Oscar De La Hoya’s comments about Canelo Alvarez a bit mystifying

Alvarez Khan Boxing

Canelo Alvarez, left, and Amir Khan face off during a news conference promoting their fight this past May in Las Vegas/Associated Press photo by John Locher


Oscar De La Hoya the promoter has a job to do – pump up the fighters in his stable the best he can. Still, some of his comments Monday regarding Canelo Alvarez were somewhat mystifying. Alvarez on Sept. 17 will challenge Liam Smith of England for his junior middleweight title at AT&T Stadium in Arlington, Texas (on HBO pay-per-view).

Alvarez (47-1-1, 33 KOs) could have instead fought middleweight champion Gennady Golovkin in a title-unification bout that would have definitely drawn enormous worldwide interest. Rather, Alvarez vacated his middleweight title. Then Alvarez and De La Hoya announced they won’t consider fighting Golovkin until September 2017 at the earliest.

An HBO-produced blog sent out Monday posed two questions to De La Hoya: What does Canelo have to do for the Mexican fans to embrace him as one of their best? How does
he become one of the best in the rich history of Mexican boxing? De La Hoya responded in what seem to be hyperbolic tones.

“Mexican fighters have long been known for their toughness, their ability to walk through fire, their willingness to take three punches to land a solid shot,” De La Hoya said. “That is Canelo Alvarez.

“There is no doubt that Canelo is today already the biggest boxing star in Mexico and the United States. He is in the process of crossing over as a worldwide superstar, but he will never forget where he came from and the rich boxing tradition of Mexico.”

De La Hoya didn’t stop there.

“Canelo is built from the mold of all-time Mexican greats like Julio Caesar Chavez, Salvador Sanchez and Ruben Oliveras – strong fighters with knockout power that focus
on two things – being the best fighter in the world and putting on a show for the fans,” he said. “And that’s what Canelo will continue to do for the rest of his career.

“Incredibly, he has been embraced as Mexico’s biggest and best boxer for years, despite being only 26 years old, and that’s because the Mexican fans know a true
champion when they see one.”

Well, I just saw a message board that contained nearly 90 comments. The subject was, has a fighter from Mexico ever given up a world title to avoid fighting someone?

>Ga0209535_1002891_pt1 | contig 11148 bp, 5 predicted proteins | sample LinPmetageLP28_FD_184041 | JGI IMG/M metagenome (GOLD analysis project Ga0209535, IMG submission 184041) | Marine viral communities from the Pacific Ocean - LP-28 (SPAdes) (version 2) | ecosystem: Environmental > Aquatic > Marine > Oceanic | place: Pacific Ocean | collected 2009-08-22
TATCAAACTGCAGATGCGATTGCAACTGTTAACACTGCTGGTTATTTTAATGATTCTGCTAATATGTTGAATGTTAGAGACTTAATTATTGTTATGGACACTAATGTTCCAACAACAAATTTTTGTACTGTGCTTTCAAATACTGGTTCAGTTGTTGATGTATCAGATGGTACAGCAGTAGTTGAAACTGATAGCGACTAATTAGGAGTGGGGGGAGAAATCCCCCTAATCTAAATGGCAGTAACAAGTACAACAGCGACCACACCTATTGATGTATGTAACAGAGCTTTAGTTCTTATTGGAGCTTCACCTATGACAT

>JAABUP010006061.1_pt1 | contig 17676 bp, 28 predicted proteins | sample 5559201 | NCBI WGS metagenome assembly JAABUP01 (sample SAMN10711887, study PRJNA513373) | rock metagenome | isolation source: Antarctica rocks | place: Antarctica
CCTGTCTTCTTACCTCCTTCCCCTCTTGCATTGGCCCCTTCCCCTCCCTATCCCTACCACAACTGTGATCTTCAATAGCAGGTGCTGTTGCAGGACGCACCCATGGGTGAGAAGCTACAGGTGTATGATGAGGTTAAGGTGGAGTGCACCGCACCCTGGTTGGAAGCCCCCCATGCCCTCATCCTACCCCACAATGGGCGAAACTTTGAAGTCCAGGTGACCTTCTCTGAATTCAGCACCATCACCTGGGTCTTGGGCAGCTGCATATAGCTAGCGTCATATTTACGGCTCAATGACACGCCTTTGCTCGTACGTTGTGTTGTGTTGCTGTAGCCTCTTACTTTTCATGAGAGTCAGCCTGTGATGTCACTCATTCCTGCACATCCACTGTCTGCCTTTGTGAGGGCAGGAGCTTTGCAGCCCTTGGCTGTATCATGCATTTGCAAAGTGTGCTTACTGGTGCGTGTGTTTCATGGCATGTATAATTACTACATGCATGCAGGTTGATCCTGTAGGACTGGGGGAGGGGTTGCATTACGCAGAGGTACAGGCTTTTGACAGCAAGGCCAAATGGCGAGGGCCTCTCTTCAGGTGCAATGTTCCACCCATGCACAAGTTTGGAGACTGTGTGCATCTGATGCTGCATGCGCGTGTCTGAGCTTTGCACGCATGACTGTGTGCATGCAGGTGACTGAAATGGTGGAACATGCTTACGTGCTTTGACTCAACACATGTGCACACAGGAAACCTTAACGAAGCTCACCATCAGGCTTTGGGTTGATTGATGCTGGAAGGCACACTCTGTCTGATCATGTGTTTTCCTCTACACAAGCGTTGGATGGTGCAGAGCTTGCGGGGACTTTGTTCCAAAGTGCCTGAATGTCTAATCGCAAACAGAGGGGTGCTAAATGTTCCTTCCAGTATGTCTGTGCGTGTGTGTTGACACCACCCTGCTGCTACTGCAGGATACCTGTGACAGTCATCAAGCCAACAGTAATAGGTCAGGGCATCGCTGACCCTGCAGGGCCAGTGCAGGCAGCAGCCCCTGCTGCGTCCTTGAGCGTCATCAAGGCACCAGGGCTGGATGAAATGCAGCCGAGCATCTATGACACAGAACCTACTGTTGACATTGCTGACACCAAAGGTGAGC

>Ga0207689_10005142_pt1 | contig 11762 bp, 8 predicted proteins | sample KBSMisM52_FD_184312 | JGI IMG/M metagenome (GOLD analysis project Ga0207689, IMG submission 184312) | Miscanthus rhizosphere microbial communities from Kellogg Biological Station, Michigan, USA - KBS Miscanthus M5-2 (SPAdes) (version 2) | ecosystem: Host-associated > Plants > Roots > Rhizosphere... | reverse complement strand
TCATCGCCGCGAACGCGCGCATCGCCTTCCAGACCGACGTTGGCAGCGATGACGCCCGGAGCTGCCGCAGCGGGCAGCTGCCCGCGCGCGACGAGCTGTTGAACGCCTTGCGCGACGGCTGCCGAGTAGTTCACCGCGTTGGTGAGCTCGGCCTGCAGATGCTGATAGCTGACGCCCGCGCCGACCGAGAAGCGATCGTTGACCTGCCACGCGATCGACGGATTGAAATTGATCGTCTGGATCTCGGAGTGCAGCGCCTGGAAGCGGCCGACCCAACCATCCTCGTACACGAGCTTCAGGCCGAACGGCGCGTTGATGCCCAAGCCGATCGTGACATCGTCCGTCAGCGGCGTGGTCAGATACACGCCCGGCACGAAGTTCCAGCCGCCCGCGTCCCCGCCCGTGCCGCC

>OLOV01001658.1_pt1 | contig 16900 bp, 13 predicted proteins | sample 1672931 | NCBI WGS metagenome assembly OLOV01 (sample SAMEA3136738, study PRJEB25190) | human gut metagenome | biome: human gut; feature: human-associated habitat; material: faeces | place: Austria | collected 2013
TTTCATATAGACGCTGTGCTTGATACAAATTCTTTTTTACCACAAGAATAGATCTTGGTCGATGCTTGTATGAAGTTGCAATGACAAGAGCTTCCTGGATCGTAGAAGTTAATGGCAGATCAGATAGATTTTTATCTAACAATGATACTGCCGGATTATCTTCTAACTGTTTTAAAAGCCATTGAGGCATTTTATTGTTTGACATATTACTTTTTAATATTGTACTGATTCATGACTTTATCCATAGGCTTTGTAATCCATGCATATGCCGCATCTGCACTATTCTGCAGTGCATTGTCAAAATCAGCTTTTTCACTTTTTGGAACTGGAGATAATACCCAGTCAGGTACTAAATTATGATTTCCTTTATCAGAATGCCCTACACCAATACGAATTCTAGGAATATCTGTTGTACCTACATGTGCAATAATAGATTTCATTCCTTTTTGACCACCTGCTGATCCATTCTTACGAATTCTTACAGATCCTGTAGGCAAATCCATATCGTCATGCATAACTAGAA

Frankly, I don’t know if that has happened before. But it was obvious from the amount of negative comments toward Alvarez, that he is not quite the darling of boxing fans worldwide De La Hoya suggets.

It’s difficult to overcome something that happens in the sequence this did. Alvarez after he knocked out Amir Khan in May declared himself ready and willing to fight Golovkin this fall at 160 pounds. To say he was adamant, would be putting it mildly.

Next thing we know, he’s giving up his belt and saying he won’t fight Golovkin for quite some time. I’m not sure if De La Hoya understands what that kind of flip-flop can do to a fighter’s reputation.

Alvarez is a good man. Clean-cut, the whole ball of wax. But until he fights Golovkin, he’s going to have this hanging over his head.

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Sergio Martinez banged up in win

Sergio Martinez, one of the middleweight world champions, likely won’t fight for the rest of this year because of injuries sustained in his title defense against Martin Murray this past Saturday, his promoter told ESPN.com.

Martinez retained his belt with a unanimous decision over Murray, of England, in Martinez’s native Argentina. Promoter Lou DiBella said Martinez came out of it with an injured right knee, a broken left hand and a cut over his left eye.

“He’s probably out for the rest of the year,” DiBella told ESPN.com. “I just can’t see him returning this year. He probably needs another surgery to remove scar tissue from the knee and he needs more time to rehab it than he gave it after the Chavez fight.”

Martinez suffered an  injury to the same knee in his victory over then-middleweight champion Julio Cesar Chavez Jr. in September 2012 in Las Vegas.

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